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Synchronous vs. asynchronous microservices communication patterns

What's the difference between synchronous, asynchronous and hybrid communication for microservices? Follow the examples below to establish how microservices communicate.

There are three ways to set up communication in a microservices-oriented application:

  • synchronous, in which communication happens in real time;
  • asynchronous, in which communication happens independent of time; and
  • hybrid, which supports both.

Often, hybrid microservices architecture is overlooked when comparing synchronous and asynchronous communication, but it's an important model to know. Here's how these microservices architectures work.


A synchronous microservice is one in which data moves to and from an endpoint of a service in a blocking interaction. A typical example of a synchronous data exchange is an HTTP request/response interaction, seen in Figure 1 below. When a request is made to an endpoint under HTTP, the caller is locked in the interaction until a response is received.

Synchronous inter-service communication diagram
Figure 1. An HTTP request/response interaction is synchronous.

The caller might receive the response in a mere millisecond or in a few seconds. Regardless of the application latency, the caller cannot move forward to the next task until the response is received. REST is a good example of a synchronous microservice.


An asynchronous microservice is one in which a request to a service and the subsequent response occur independently from each other. The general practice for implementing an asynchronous microservice is to use a message broker technology, such as Kafka or RabbitMQ, to act as a go-between for services, as seen in Figure 2 below. One service will publish a message to another service using the message broker.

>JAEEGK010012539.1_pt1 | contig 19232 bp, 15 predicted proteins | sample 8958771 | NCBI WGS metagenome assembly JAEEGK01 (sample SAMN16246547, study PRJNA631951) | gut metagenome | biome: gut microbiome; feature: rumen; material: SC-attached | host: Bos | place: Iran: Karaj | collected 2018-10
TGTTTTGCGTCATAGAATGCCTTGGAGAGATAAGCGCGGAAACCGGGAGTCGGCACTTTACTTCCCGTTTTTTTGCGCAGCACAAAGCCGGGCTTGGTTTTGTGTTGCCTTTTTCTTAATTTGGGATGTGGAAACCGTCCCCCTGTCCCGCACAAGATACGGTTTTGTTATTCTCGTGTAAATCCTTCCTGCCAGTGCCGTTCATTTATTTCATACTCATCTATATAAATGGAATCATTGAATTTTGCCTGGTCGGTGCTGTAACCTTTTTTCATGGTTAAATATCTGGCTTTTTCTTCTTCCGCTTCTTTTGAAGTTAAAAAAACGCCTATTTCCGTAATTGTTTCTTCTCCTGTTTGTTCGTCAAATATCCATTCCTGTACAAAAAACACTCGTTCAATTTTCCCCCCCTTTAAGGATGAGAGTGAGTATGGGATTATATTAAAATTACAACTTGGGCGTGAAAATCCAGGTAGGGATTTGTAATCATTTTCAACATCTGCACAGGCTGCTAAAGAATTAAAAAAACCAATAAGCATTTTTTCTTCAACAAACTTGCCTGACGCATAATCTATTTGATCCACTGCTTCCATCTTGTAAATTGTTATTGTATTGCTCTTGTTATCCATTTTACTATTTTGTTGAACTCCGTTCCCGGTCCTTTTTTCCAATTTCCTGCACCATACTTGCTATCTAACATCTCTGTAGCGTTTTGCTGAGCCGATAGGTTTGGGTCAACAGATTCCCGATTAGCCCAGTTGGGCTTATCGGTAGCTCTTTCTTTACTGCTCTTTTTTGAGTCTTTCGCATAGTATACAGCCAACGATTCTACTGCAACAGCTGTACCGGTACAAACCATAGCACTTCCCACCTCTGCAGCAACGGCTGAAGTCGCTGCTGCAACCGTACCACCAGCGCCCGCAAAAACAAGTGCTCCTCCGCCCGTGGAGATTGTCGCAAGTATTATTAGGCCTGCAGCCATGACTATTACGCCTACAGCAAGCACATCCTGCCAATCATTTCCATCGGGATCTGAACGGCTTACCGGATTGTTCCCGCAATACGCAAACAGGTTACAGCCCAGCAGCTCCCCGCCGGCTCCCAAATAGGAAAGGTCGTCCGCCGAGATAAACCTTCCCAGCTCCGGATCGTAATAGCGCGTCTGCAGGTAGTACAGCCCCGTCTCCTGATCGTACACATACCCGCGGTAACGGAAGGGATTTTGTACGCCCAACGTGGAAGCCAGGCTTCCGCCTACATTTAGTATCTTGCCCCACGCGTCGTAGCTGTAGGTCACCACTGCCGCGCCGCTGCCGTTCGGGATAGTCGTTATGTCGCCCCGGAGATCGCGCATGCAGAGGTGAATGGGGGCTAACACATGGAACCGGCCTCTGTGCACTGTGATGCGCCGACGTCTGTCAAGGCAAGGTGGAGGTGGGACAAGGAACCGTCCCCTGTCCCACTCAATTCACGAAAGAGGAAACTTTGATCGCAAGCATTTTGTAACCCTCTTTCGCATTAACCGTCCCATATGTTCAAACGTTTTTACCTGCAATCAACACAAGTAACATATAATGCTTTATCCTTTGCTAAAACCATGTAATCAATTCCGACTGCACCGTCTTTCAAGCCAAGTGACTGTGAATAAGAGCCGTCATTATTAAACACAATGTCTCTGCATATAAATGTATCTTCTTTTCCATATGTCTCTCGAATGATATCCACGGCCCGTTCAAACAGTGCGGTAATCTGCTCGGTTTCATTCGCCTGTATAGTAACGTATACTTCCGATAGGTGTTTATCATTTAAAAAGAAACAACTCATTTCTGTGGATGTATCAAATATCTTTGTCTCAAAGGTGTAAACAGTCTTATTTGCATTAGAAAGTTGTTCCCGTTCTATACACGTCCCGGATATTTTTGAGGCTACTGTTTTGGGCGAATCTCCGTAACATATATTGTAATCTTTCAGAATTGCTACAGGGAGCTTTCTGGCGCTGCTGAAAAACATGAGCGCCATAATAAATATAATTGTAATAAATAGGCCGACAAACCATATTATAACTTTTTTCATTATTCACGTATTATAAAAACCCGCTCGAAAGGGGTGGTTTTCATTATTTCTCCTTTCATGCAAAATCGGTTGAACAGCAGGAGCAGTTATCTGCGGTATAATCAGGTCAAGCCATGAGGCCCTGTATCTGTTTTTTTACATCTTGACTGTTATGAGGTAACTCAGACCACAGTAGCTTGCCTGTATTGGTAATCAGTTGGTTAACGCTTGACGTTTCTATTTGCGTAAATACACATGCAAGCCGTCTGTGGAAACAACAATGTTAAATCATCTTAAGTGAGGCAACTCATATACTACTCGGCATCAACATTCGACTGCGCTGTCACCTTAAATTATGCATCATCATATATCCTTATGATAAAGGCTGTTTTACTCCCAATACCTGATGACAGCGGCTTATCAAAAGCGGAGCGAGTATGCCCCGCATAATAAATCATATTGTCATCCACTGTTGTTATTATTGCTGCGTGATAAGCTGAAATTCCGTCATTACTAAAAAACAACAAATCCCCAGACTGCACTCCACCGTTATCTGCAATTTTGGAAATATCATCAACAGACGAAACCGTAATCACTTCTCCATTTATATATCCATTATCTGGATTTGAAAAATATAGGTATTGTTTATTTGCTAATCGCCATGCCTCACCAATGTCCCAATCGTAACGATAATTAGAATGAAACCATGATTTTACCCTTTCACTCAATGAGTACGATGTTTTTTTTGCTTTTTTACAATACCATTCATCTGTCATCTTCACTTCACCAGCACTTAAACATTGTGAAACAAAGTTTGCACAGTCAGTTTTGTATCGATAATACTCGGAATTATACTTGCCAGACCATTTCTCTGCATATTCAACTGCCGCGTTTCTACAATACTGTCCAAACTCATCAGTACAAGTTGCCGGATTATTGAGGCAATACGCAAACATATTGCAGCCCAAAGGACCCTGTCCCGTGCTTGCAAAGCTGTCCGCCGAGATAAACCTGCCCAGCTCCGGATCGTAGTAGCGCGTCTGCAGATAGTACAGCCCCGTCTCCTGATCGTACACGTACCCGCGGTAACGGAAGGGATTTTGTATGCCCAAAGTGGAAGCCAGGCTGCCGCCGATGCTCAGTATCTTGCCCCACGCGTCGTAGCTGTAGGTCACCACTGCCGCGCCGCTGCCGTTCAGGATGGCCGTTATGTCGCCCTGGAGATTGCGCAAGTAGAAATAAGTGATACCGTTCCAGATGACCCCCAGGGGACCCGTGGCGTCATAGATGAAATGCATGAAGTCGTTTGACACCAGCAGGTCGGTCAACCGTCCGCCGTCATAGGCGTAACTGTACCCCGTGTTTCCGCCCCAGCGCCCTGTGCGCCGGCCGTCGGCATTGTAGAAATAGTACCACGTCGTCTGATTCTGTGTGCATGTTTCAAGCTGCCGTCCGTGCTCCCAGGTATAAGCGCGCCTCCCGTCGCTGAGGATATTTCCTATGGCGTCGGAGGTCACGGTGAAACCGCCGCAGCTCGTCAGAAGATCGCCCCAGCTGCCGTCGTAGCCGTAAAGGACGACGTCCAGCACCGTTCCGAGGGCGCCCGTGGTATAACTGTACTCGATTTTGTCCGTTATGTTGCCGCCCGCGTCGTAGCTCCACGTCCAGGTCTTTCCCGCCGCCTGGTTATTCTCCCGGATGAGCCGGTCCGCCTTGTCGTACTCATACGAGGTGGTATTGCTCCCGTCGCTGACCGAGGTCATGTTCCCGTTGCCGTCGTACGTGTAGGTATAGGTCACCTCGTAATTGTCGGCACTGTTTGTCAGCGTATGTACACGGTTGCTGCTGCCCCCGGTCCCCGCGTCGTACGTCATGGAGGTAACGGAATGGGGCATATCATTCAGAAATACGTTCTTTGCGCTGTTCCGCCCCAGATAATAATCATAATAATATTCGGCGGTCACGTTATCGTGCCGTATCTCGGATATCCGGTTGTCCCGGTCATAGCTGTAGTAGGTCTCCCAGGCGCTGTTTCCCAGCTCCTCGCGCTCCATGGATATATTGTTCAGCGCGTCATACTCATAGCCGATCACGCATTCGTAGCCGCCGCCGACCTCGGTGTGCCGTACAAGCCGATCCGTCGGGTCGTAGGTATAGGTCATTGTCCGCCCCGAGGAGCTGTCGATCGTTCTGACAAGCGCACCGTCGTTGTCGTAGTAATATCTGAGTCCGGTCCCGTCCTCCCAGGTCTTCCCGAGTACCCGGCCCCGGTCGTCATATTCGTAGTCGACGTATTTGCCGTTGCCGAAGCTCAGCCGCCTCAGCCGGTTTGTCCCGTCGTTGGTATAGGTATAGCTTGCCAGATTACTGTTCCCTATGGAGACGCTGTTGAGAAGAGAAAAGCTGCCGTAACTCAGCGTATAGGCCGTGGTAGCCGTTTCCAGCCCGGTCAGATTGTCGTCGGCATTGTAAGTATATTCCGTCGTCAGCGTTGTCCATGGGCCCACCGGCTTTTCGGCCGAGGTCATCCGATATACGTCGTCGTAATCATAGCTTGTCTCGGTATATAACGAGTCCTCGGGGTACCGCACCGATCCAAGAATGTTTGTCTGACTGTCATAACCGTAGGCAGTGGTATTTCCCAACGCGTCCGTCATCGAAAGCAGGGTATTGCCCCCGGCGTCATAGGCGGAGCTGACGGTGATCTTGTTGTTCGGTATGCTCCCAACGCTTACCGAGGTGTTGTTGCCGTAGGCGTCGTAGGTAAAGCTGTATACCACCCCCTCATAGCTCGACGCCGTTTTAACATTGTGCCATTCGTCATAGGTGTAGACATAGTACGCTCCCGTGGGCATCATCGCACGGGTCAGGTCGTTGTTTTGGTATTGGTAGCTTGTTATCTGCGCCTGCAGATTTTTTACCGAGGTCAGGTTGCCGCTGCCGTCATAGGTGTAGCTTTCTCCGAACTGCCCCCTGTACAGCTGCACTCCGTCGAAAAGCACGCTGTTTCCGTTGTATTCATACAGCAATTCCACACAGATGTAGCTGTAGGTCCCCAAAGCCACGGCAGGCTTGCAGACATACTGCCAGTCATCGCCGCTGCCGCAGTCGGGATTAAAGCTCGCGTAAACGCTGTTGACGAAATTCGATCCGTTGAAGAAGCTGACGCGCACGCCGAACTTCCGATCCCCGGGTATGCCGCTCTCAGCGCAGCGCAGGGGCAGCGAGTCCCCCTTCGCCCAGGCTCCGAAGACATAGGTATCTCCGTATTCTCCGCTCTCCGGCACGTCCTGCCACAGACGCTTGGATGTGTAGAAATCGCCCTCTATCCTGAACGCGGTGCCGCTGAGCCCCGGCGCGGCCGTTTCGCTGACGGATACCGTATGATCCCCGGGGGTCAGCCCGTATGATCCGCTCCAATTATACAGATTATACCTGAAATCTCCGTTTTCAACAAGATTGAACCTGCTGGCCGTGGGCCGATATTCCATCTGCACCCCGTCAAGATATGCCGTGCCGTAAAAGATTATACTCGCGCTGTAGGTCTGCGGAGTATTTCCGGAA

Asynchronous inter-service communication diagram
Figure 2. Microservices that communicate in an asynchronous manner can use a protocol such as AMQP to exchange messages via a message broker.

The intended service receives the message in its own time. The sending service is not locked to the broker. It simply fires and forgets.


A hybrid microservice is one that supports both synchronous and asynchronous interactions. For example, a hybrid service will support both HTTP and messaging protocols.

As shown in Figure 3 below, Microservice B accepts an HTTP request from Microservice A. But, before Microservice B responds to Microservice A, it sends a message to Microservice C. The message sent to Microservice C mostly likely will contain information that is relevant to the concern of Microservice C.

Hybrid inter-service communication diagram
Figure 3. A hybrid microservice-oriented application architecture uses both synchronous and asynchronous communication mechanisms.

Microservice B sends the message to Microservice C asynchronously, without having to wait for a response from Microservice C. This hybrid pattern has a definite advantage for those concerned with the speed of interactions.

GraphQL is a technology that supports hybrid microservices. Callers can interact with a microservice published under GraphQL via its synchronous query and mutation technology. But a caller can also receive a message asynchronously from the microservice using GraphQL subscriptions.

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